fbpx Indigenous Bayside | Bayside City Council Go to top of page

Indigenous Bayside

We are committed to our Aboriginal and Torres Strait Islander community and acknowledge that Aboriginal people have a rich and continuous connection to the Bayside area.

Find out more about:

We acknowledge the Traditional Owners and custodians of this land, the Boon Wurrung people, and we pay our respects to their Elders past, present and emerging.

Our statement of Commitment to Indigenous Australians

Indigenous culture and heritage is respected and appreciated by the Bayside community who will work together to create a better future for all Australians.

Bayside City Council:

  • Recognises that the Boon Wurrung people are the traditional inhabitants of the land that now comprises the City of Bayside;
  • Acknowledges that this land was colonised without the consent of the original inhabitants;
  • Recognises the distinctive relationship that indigenous people have with local land and waters, including trees, hills and valleys, creeks and coast of Bayside;
  • Regrets past misunderstandings and injustices experienced by Australia’s indigenous communities including the confiscation of traditional lands, and the implementation of policies which had the effect of extinguishing indigenous practices, language and culture;
  • Supports people of Australia working together for the development of a formal instrument of reconciliation;
  • Acknowledges the right of the indigenous people of Australia to live, subject to Australian law, according to their own values and customs and is committed to respecting indigenous sacred sites and significant places;
  • Acknowledges the value, significance, diversity and strength of indigenous cultures to the heritage of all Australians, and is committed to working with indigenous people to research local stories and sites of significance to indigenous people, assisting them to record and present their histories;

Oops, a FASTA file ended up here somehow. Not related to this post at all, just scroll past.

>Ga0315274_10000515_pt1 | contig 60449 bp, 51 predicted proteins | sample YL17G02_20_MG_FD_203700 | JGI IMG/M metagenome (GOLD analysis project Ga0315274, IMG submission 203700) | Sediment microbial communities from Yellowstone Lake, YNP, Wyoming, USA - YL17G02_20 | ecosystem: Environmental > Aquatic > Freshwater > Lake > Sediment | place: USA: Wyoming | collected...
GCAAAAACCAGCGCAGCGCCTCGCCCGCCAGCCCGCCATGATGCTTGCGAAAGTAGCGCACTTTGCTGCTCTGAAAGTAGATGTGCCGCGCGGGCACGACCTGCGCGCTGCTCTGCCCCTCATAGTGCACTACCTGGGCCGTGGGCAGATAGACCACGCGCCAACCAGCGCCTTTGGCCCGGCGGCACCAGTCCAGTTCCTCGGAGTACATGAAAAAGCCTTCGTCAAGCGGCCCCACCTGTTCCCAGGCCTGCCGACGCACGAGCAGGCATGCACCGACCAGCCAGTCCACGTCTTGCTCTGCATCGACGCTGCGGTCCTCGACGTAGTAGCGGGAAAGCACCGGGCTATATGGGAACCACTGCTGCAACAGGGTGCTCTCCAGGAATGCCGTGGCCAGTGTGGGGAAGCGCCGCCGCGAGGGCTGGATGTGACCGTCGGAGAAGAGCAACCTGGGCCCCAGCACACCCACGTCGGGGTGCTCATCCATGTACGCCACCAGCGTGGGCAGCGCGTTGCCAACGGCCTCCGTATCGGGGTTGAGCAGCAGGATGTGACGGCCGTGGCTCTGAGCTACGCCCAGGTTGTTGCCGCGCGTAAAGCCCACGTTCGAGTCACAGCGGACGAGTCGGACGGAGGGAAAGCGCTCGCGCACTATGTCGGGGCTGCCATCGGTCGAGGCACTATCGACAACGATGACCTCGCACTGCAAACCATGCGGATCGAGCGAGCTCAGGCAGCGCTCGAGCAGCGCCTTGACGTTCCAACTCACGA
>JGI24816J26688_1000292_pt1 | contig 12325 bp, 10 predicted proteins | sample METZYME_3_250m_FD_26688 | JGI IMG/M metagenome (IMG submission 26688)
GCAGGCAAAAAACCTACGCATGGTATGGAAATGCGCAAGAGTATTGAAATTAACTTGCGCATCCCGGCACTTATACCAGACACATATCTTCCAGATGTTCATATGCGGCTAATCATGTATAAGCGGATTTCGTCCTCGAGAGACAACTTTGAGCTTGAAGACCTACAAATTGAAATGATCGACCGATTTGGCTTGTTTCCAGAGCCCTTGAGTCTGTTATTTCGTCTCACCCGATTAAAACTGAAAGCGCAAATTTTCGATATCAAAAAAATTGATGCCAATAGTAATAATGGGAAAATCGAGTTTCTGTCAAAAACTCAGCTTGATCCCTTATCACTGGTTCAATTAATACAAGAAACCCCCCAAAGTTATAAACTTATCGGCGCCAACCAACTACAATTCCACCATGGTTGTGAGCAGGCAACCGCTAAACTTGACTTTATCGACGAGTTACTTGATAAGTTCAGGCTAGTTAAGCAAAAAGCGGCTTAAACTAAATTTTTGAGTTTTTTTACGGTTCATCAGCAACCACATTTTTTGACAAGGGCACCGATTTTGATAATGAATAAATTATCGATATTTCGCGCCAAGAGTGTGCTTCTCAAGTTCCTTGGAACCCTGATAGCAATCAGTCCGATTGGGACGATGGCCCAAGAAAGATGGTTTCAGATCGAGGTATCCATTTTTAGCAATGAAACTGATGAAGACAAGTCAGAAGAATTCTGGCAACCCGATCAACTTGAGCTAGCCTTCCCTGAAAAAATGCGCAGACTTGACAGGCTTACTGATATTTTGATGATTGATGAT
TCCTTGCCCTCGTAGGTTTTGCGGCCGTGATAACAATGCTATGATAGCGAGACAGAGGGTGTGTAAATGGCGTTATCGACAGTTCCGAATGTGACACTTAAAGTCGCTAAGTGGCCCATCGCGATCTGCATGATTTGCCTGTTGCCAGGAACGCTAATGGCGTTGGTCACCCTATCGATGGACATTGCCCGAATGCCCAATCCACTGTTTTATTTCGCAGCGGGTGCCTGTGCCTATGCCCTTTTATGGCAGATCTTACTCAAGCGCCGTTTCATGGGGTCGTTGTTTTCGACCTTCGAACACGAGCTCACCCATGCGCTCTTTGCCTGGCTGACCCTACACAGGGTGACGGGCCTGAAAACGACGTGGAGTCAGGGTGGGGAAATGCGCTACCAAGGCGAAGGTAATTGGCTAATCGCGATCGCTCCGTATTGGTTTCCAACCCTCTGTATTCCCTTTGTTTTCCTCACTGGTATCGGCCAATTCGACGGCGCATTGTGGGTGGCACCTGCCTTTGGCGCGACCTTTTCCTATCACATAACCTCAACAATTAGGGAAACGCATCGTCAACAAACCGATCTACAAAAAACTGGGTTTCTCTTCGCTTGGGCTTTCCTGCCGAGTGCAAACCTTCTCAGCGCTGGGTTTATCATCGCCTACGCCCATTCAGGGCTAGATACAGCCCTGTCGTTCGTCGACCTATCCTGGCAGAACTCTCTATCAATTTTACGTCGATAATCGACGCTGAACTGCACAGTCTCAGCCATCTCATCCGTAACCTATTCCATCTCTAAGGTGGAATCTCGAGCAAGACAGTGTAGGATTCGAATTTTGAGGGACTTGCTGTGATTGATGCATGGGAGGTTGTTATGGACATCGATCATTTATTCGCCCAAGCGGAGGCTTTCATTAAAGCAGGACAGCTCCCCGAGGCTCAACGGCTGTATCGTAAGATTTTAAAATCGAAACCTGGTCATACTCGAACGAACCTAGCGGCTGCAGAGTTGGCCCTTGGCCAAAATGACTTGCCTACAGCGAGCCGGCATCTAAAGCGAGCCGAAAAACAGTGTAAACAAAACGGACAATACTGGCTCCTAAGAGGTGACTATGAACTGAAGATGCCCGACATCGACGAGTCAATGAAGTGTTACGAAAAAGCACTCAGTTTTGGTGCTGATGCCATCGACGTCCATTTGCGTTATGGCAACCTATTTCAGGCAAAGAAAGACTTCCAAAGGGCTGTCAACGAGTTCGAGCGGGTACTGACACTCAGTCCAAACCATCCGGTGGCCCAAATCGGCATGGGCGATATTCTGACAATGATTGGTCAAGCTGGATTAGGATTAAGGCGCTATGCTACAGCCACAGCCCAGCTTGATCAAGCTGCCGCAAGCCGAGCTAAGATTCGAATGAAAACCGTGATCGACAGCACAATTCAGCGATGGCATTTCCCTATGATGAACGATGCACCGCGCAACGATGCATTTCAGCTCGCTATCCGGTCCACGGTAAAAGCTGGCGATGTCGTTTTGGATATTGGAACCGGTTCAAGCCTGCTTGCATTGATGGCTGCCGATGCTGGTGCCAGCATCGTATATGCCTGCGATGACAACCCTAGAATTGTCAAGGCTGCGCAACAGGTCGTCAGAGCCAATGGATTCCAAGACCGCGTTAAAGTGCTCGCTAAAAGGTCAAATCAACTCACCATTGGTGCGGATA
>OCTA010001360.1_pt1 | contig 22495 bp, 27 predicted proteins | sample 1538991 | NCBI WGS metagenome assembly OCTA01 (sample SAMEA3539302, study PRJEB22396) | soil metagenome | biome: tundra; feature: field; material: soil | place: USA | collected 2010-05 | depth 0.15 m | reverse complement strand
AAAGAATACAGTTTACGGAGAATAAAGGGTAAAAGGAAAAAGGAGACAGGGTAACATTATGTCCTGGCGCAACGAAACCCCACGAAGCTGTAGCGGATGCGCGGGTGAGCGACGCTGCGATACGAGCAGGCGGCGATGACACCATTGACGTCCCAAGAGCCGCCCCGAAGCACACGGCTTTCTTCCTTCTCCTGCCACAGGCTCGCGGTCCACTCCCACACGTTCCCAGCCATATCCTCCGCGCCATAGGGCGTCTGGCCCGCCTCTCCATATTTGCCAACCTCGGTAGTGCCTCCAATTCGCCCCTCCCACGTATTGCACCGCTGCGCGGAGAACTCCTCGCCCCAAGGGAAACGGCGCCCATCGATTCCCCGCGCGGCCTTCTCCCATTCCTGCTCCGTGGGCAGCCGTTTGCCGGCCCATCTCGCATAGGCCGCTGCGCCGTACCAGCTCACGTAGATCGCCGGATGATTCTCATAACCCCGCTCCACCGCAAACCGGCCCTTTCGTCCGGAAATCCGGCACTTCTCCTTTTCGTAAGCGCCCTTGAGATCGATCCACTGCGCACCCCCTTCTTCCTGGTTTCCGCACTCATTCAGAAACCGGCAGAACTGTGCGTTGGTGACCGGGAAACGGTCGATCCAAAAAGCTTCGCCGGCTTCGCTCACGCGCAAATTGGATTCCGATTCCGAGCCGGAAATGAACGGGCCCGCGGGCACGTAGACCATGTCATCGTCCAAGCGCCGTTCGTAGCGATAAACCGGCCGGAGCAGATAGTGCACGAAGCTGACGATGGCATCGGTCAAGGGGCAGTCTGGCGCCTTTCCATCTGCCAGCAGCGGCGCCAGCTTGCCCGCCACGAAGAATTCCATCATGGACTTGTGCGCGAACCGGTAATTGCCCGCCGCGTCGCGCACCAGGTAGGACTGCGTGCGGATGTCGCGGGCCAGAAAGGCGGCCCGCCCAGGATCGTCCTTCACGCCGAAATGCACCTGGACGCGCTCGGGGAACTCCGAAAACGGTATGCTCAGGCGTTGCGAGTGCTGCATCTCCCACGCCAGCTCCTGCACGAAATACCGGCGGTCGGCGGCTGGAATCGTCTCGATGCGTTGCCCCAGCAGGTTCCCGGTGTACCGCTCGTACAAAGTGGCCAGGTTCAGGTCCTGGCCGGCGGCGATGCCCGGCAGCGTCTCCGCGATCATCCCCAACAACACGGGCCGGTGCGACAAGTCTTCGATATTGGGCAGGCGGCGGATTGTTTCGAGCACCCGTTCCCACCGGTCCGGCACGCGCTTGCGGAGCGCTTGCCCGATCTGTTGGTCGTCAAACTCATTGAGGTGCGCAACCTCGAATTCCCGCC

• Records its appreciation of the initiatives already taken by indigenous and non-indigenous people in assisting Bayside City Council and the community to understand and appreciate indigenous heritage and culture; and
  • Commits to consultation – on matters of mutual concern - with representatives of the Boon Wurrung people and any other legitimately constituted group representing indigenous culture and heritage.

Engaging elders

Contact info [at] boonwurrung.org.au for general enquiries about welcomes to country, language requests and Aboriginal history of the City of Bayside. The Boon Wurrung representative in the City of Bayside is:

Parbin-ata Carolyn Briggs AM
Senior Boon Wurrung Elder and Traditional Owner
Boon Wurrung Foundation

Bayside Indigenous Nation Structure

The Bayside Traditional Indigenous Nation Structure diagram reflects information supplied in Bayside Indigenous research reports including The Boon Wurrung People of Bayside, Volumes one and two written by Context Pty, Ltd.

The Indigenous nation structure diagram should not be considered complete or definitive. Very little material exists on the story of the traditional owners of what is now Melbourne because of the extremely rapid European occupation. Within six years of the official settlement of Melbourne in 1835, the traditional lands of the Kulin Nation had been settled by nearly 12,000 Europeans.